by Rebecca Beardmore
With a well-stocked store cupboard, you don't need to miss out on healthy and nutrition-packed meals if you find yourself unable to get out to the supermarket for regular shops.
One of the biggest benefits of cooking with store cupboard ingredients is the shelf-life, as most dried or tinned ingredients may have months or even years before they run past their best before date.
Dried or tinned beans, chickpeas, and lentils cost pennies per 100g, but provide a hefty protein hit to your dishes. If using dried, soak overnight to reduce cooking time, or use a pressure cooker.
Green lentils can be used as a mince replacement in cottage pies or pasta dishes.
Red lentils can be used to thicken stews, or in lentil dahl - a curry dish made from a base of tomatoes, onions and curry powder.
Chickpeas are great in stews, blended with lemon juice to make hummus, or even mashed with red onion, dried dill and mayonnaise to make a tuna replacement.
Butter beans make a good replacement for pieces of chicken, and form the basis of Greek dish, 'gigantes plaki', when added to garlic, dried basil and tomatoes.
Other beans paired with tinned tomatoes can create delicious chillis or taco fillings, and, of course, there's always baked beans on toast if you have bread available.
Although there has been some debate in recent years over the nutrition content of tinned vegetables compared to fresh, in a pinch, tinned vegetables can form the basis of many quick and easy meals.
Tomatoes, albeit technically a fruit, are the perfect base for sauces including curry, bolognese, and a variety of stews. Tins of tomatoes or passata are a real all-rounder.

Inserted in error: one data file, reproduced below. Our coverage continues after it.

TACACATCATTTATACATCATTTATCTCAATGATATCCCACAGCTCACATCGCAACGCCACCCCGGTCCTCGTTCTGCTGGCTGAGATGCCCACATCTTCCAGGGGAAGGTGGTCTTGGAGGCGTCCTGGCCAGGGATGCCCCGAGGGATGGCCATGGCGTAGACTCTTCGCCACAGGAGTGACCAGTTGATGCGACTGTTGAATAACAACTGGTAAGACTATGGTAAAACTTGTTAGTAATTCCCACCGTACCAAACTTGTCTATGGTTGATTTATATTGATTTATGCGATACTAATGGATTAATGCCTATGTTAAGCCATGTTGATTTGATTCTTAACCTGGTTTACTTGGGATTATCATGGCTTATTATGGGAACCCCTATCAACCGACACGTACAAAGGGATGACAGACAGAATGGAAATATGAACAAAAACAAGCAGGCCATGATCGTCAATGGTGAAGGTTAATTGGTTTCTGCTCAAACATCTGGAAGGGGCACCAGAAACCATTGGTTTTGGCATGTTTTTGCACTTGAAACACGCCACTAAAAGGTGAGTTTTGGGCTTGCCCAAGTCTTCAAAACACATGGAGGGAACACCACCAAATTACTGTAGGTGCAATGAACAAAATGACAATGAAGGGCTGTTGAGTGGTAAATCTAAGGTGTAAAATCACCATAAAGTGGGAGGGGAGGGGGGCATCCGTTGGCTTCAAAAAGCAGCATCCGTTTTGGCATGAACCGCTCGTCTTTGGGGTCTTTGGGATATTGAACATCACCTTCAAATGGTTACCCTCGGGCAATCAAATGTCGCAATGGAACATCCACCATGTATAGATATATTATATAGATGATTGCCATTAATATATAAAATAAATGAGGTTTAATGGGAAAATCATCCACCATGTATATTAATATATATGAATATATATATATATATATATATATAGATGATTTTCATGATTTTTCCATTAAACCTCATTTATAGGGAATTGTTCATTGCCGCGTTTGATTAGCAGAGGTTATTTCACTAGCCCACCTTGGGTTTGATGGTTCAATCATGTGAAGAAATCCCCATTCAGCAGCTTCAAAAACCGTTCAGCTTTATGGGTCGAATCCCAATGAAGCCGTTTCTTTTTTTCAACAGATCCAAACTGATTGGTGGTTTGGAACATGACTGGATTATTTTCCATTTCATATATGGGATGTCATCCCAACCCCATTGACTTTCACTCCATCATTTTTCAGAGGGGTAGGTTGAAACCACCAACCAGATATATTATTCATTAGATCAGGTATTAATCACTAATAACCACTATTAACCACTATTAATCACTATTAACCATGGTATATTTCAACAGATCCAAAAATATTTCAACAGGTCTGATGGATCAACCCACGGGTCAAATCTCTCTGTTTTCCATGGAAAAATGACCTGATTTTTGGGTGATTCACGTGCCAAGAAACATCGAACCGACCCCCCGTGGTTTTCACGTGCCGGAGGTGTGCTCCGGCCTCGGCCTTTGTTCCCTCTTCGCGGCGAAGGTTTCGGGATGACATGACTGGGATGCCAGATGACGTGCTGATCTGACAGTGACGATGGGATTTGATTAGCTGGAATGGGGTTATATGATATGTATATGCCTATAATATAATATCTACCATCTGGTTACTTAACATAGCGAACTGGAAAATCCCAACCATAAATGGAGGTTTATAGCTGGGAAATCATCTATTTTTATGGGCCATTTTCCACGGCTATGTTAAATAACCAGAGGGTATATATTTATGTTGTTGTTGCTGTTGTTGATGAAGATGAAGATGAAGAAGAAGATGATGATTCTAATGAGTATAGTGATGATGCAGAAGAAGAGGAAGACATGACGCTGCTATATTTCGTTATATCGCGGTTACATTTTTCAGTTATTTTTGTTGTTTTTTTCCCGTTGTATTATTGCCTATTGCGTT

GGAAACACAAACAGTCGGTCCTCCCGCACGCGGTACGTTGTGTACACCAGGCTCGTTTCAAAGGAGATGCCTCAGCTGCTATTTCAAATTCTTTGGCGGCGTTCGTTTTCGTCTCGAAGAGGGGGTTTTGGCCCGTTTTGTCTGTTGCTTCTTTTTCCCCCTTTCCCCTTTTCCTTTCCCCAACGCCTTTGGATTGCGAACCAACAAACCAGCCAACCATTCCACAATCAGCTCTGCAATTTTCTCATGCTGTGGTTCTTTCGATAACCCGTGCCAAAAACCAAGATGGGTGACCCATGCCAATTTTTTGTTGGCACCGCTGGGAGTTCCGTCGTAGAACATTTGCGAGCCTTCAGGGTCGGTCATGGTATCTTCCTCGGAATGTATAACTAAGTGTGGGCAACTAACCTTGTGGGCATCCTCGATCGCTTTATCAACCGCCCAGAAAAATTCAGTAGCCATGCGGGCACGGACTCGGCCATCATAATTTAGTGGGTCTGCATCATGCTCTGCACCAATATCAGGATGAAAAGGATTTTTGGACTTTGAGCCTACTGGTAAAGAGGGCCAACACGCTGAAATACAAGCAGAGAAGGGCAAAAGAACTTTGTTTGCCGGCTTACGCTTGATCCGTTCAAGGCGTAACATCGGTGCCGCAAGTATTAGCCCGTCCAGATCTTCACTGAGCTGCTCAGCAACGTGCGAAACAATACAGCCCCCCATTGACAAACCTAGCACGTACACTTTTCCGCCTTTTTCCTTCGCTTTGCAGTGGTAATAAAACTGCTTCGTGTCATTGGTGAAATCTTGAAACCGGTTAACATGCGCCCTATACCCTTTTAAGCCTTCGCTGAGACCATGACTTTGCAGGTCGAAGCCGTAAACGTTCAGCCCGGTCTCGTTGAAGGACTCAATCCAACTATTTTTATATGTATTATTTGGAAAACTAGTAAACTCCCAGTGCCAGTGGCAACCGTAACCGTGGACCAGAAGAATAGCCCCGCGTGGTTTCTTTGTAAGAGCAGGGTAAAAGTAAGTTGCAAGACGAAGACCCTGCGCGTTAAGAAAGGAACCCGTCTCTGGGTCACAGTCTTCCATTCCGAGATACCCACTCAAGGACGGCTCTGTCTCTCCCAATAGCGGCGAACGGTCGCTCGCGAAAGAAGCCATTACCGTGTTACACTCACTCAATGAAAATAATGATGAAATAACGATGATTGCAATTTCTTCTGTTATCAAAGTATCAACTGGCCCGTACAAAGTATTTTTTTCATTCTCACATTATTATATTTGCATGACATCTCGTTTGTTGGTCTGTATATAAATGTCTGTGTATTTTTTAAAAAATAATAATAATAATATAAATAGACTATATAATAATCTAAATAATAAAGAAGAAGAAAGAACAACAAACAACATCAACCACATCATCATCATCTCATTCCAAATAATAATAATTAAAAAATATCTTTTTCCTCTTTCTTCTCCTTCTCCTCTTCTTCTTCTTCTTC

Tinned peas, green beans and sweetcorn can be added to practically any meal, and work well in vegetable fried rice or fish pie.
Potatoes from a tin can be used in the same way you would use fresh ones. Try roasting them or chopping into curries to bulk them out.
Fresh fish may not always be available in supermarkets, and could go out of date fairly quickly after purchasing.
Tinned fish such as salmon, tuna, sardines or mackerel can be used as fillers for baked potatoes or sandwiches (if you have bread), pasta bakes, or in a fish pie with a white sauce and mashed potatoes.
The possibilities are endless with flour.
Self-raising flour can be used in cake recipes, bread or wholewheat flour for bread recipes (if you have dried yeast), and plain flour in biscuit recipes.
Plain flour is also a key ingredient for sauces. Make a roux using flour, butter and milk (if you have no butter, you can replace it with oil) to create the base for a myriad of sauces.
White sauce can be used with dried pasta sheets, green lentils and tomatoes for an easy lasagne, or try adding cheese to mix with macaroni.
Cornflour mixed with water can also thicken any sauces when added while cooking.
If you have an egg, you can even make your own pasta.